[1] https://www.sapoultry.co.za/pdf-statistics/Egg-industry-stats-summary.pdf

[2] https://www.sapoultry.co.za/pdf-statistics/Egg-industry-stats-summary.pdf

[3] http://www.sapoultry.co.za/pdf-statistics/egg-industry.pdf

[4] www.internationalegg.com/stats

[5] https://www.hsi.org/wp-content/uploads/assets/pdfs/scientists-and-experts-on-battery-cages-and-laying-hen-welfarehsi.pdf

Canada shockingly still allows elephant ivory trade

Humane Society International / Canada


Vanessa Mignon Wild African Elephant

MONTREAL—Amid global recognition of the threatened survival of elephants, a hunting club in Calgary is poised to auction off the first licence for a foreigner to hunt elephant in Botswana. The Ivory-Free Canada Coalition, a partnership of Canadian non-profit organisations, including: Humane Society International/Canada, Jane Goodall Institute of Canada, World Elephant Day, Elephanatics, and the Global March for Elephants and Rhino-Toronto, has petitioned the federal government for two years to ban the import, domestic sale, and export of all elephant ivory, including hunting trophies.

The Ivory-Free Canada Coalition believes a full elephant ivory ban in Canada is more important than ever, as the Calgary chapter of Safari Club International is shockingly set to award the elephant hunt to the highest bidder at their 27th Annual Fundraiser on January 25 (provided the bid is over $84,000 CAD). Botswana President Mokgweetsi Masisi lifted a ban on elephant hunting in May last year, inciting worldwide outrage. He previously gifted stools made from elephant feet to regional leaders during a meeting to discuss the animals’ fate. The ban was installed six years ago by Ian Khama, Botswana’s previous president.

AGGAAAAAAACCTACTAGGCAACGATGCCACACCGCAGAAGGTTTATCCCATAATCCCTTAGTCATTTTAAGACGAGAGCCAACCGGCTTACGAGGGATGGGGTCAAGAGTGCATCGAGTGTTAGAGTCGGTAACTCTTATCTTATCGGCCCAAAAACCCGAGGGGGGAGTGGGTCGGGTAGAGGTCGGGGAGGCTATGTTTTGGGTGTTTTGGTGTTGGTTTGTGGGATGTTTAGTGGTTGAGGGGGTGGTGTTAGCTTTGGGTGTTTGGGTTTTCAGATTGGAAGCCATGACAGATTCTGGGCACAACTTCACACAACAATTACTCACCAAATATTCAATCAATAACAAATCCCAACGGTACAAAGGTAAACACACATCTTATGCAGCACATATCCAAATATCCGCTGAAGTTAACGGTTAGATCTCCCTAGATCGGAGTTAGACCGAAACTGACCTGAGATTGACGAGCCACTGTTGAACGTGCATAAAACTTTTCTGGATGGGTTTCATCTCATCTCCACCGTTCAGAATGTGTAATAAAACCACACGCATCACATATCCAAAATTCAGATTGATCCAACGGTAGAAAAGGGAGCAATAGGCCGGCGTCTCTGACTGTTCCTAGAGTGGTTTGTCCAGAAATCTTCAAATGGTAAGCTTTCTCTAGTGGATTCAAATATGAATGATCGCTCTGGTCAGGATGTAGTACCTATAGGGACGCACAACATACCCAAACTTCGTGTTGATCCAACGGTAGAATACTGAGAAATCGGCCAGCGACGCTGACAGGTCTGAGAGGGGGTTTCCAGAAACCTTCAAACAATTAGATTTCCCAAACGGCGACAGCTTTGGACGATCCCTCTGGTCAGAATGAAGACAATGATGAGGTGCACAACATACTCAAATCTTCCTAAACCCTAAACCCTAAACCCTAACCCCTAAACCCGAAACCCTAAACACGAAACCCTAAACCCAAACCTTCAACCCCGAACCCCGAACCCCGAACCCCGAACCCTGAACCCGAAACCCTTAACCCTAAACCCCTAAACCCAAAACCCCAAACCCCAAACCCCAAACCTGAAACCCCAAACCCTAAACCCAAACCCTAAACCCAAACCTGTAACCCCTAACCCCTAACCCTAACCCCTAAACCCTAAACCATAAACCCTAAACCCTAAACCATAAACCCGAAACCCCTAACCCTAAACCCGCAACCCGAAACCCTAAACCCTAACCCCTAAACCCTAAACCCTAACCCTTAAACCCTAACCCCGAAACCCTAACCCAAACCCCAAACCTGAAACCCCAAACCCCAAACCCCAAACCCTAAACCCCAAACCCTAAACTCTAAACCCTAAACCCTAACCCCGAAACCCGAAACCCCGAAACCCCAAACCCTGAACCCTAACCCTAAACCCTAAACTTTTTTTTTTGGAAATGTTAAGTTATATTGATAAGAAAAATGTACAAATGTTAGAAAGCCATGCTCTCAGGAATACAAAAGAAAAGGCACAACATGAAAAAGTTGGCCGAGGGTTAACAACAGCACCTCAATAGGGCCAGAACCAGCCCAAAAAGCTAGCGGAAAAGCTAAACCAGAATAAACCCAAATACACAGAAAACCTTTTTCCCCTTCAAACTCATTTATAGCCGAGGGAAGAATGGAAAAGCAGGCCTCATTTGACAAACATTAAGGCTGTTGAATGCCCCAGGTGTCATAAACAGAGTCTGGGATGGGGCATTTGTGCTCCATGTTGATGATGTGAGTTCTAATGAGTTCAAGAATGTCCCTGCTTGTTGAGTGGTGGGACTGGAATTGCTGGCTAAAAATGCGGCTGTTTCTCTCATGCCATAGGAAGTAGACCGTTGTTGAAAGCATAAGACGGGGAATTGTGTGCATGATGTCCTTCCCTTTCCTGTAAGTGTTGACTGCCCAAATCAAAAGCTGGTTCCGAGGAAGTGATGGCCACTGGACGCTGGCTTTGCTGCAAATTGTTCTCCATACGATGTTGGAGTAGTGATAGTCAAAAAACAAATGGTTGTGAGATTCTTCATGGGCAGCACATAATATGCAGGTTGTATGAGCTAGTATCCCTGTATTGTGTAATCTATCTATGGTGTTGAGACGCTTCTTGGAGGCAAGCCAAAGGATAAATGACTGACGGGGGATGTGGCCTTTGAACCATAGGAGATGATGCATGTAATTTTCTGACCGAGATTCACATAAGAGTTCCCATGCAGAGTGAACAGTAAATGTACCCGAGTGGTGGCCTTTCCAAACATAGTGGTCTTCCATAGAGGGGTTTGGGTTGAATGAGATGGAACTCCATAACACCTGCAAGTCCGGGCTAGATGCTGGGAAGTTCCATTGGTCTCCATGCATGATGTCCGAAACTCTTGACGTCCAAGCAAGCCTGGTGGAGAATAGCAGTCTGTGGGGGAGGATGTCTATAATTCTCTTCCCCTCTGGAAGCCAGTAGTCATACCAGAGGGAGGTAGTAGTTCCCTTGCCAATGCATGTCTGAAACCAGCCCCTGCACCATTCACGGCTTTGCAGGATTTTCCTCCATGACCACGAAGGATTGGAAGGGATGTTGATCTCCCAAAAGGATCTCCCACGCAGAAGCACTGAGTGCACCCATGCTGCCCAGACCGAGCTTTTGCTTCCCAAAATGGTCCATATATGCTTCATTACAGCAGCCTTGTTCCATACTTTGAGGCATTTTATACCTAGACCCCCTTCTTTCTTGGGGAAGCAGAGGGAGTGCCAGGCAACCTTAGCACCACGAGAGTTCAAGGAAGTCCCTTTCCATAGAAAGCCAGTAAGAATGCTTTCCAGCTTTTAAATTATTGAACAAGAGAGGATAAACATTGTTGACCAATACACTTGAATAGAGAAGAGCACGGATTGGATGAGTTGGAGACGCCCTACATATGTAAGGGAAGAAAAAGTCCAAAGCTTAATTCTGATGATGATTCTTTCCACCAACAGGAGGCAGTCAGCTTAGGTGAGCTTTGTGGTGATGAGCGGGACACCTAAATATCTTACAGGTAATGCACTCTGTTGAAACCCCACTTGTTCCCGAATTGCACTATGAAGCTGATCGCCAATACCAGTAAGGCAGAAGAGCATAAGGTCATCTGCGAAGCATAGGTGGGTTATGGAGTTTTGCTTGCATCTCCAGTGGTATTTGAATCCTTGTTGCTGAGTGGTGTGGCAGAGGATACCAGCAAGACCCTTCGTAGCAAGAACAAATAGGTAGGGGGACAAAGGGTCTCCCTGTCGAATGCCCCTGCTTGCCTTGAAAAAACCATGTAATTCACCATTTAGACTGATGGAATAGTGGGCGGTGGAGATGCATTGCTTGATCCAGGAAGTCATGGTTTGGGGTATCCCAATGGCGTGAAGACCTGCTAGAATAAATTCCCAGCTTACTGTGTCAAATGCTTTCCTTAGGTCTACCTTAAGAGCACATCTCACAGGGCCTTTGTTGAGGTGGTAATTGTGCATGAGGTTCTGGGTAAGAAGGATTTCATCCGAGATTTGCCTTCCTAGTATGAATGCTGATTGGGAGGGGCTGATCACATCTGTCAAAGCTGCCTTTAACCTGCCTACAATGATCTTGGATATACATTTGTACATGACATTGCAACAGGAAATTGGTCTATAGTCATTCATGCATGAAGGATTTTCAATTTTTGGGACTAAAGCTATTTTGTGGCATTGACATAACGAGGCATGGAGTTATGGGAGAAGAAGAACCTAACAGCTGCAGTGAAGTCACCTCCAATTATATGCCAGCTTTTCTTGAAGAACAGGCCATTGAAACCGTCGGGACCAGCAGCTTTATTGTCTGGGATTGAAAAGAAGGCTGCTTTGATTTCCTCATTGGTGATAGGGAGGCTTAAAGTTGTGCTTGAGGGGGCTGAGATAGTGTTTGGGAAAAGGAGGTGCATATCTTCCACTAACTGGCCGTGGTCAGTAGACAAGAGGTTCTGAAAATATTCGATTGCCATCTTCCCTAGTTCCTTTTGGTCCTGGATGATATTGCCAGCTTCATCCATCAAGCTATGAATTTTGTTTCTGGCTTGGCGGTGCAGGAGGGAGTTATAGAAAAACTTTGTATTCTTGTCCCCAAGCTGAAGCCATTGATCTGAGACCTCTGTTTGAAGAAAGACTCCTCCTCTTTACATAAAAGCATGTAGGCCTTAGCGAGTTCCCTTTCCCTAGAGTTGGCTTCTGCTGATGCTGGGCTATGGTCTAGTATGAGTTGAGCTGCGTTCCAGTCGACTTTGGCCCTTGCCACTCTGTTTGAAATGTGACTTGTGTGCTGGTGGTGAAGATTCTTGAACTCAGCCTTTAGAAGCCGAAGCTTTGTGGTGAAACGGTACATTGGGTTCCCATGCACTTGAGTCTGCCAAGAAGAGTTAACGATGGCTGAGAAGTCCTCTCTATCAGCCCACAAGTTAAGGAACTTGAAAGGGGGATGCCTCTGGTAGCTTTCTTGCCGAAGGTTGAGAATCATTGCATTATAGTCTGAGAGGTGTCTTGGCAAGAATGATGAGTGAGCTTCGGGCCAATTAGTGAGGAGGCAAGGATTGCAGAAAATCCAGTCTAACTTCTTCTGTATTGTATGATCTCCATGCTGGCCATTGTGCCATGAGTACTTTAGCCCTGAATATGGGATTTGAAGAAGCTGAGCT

Michael Bernard, deputy director – HSI/Canada, stated: “It is absolutely appalling that in this day and age Canada is still complicit with the slaughter of elephants for trophies. We are urgently calling on the Canadian Government to ban all trade in elephant ivory and end Canada’s role in further endangering these magnificent creatures.”

Fran Duthie, president of Elephanatics, added: “Statistics have shown large-tusked elephants are in decline and need to be protected from trophy hunting and poaching. With the increase in illegal trade in ivory the need to ban trophy hunting is even more necessary.”

Patricia Sims, founder of World Elephant Day and president – World Elephant Society, also stated: “The trophy hunting of elephants is atrocious and needs to be banned worldwide. Elephants are a vital keystone species, they are the caretakers of their habitats and climate change mitigators in their role of maintaining biodiversity. Killing elephants ultimately destroys habitats and Canada needs to take a stand now to ban elephant ivory and protect elephants for their survival and the health of our planet.”

A staggering 20,000 African elephants are killed each year. Scientists anticipate they will be extinct in the wild within 20 years if threats continue. While poaching is the main threat to elephants, legal trophy hunting only exacerbates the threat and drives up the demand for elephant ivory.